Women Win This One: Estrogen Protects Against the Flu

January 15, 2016
Caitlyn Fitzpatrick

Men better start loading up on vitamin C because new research says that women are already naturally protected against the flu.

Men better start loading up on vitamin C because new research says that women are already naturally protected against the flu.

A person becomes sick when a virus enters a cell and replicates inside the host cell. The more copies of the virus, the worse the severity. Then the virus can make its way through the body and potentially be passed on between people. But as it turns out, the female sex hormone estrogen inhibits the influenza A virus’ ability to replicate.

Researchers examined nasal cells (since these are the cells that the flu virus primarily infects) from male and female donors. Then the cells were exposed to the flu virus, estrogen, the environmental estrogen bisphenol A, and selective estrogen receptor modulators (SERM). So what happened? Well, estrogen, the environmental estrogen bisphenol, and SERM reduced the replication of the flu virus in the nasal cells. However, this was only observed in women and not men, according to the report in American Journal of Physiology Lung Cellular and Molecular Physiology.

  • The MD Magazine Influenza condition center

“What makes our study unique is two-fold. First, we conducted our study using primary cells directly isolated from patients, allowing us to directly identify the sex-specific effect of estrogens,” lead investigator Sabra Klein, PhD, of Johns Hopkins University, said in a news release. “Second, this is the first study to identify the estrogen receptor responsible for the antiviral effects of estrogens, bringing us closer to understanding the mechanisms mediating this conserved antiviral effect of estrogens.”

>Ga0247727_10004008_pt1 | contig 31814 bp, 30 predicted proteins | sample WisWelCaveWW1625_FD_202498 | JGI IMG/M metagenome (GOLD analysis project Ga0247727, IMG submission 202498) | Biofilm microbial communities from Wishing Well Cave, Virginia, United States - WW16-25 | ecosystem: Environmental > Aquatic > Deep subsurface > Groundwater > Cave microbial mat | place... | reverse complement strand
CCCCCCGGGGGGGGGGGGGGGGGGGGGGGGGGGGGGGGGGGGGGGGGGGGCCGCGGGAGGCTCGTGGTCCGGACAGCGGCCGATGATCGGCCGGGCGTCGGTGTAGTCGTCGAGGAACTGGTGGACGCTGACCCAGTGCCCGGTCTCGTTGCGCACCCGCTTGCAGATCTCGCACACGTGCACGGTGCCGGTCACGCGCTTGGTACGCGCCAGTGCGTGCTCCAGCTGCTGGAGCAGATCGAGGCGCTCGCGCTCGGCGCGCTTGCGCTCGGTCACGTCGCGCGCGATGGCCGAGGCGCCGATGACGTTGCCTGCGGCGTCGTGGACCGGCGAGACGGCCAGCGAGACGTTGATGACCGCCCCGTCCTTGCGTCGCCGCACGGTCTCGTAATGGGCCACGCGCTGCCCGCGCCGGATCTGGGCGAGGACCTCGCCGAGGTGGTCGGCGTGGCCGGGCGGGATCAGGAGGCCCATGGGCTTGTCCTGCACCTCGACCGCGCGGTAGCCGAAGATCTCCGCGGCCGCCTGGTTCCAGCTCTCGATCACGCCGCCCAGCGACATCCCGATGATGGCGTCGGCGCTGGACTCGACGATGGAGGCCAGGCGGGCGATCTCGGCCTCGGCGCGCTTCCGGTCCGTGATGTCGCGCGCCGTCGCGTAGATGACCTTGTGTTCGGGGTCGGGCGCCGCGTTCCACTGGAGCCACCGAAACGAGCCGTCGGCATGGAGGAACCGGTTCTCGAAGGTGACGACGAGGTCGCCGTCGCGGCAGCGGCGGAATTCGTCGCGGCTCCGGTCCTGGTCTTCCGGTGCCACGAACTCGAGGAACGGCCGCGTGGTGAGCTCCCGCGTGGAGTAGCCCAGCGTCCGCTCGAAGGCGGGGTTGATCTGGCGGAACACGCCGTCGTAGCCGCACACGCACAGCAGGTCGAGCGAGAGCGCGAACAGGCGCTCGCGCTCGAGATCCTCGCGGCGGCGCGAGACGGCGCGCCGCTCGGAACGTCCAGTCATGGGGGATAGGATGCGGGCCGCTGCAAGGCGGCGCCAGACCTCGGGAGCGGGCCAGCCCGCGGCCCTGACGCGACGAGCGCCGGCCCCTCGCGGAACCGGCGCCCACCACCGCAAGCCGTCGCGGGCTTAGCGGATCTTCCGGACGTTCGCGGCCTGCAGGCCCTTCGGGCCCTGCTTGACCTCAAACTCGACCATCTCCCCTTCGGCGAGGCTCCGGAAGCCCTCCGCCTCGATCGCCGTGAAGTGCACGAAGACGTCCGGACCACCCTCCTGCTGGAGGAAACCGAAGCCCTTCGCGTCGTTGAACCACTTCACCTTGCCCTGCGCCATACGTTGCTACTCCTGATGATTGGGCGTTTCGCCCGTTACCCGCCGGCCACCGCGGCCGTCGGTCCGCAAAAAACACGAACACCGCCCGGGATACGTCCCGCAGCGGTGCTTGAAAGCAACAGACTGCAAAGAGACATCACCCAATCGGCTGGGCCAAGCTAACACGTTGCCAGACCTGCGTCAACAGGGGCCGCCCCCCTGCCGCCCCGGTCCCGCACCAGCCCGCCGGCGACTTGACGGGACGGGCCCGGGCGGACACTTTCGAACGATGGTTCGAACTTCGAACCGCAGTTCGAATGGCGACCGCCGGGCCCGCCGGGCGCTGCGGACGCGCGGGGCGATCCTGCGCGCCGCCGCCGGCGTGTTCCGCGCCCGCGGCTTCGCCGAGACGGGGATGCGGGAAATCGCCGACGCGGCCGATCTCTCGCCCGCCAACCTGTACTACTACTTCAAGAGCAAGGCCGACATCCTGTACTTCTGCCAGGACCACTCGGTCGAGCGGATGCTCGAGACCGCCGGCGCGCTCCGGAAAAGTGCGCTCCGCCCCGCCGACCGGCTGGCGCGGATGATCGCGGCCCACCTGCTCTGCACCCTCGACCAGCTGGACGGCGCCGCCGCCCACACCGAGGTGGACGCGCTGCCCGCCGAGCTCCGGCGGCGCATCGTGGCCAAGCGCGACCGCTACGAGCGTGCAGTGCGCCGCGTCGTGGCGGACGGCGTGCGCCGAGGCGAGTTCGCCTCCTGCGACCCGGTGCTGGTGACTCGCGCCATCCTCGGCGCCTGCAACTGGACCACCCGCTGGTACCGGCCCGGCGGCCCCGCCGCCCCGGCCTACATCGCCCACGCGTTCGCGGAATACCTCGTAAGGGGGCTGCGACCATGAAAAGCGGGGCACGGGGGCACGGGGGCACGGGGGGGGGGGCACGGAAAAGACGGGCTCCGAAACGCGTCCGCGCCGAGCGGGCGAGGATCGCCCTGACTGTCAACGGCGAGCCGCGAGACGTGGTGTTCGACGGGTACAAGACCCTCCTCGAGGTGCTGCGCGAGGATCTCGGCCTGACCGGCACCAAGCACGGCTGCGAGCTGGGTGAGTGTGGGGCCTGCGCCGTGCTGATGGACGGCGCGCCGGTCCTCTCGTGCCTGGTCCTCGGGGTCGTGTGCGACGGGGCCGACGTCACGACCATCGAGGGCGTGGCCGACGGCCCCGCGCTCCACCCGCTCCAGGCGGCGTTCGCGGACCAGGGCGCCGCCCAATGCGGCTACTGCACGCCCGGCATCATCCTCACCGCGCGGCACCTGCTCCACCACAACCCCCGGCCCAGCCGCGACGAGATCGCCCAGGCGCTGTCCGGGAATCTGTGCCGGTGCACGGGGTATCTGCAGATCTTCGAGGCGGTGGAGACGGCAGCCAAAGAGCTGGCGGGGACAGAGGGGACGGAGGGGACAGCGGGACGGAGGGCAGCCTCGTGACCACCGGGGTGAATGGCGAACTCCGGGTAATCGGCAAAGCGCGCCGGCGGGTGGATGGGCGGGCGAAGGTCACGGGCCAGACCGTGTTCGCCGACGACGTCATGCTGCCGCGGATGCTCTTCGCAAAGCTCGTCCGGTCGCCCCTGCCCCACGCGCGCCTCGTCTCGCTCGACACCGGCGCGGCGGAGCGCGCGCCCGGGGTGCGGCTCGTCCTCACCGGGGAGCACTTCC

The research also revealed that the estrogens used estrogen receptor beta (protein structures that induce cell responses when molecules bind to them) to unleash their antiviral effects. This isn’t the first time that estrogen has shown its antiviral properties. Klein said that previous studies highlighted its benefits against the human immunodeficiency virus (HIV), Ebola, and hepatitis viruses.

Estrogen levels cycle in premenopausal women, therefore, the benefits are more difficult to track in the general population. However, premenopausal women on birth control and post-menopausal women on hormone replacement have more regulation so they could be better protected from the flu.

“We see clinical potential in the finding that therapeutic estrogens that are used for treating infertility and menopause may also protect against the flu,” Klein concluded.

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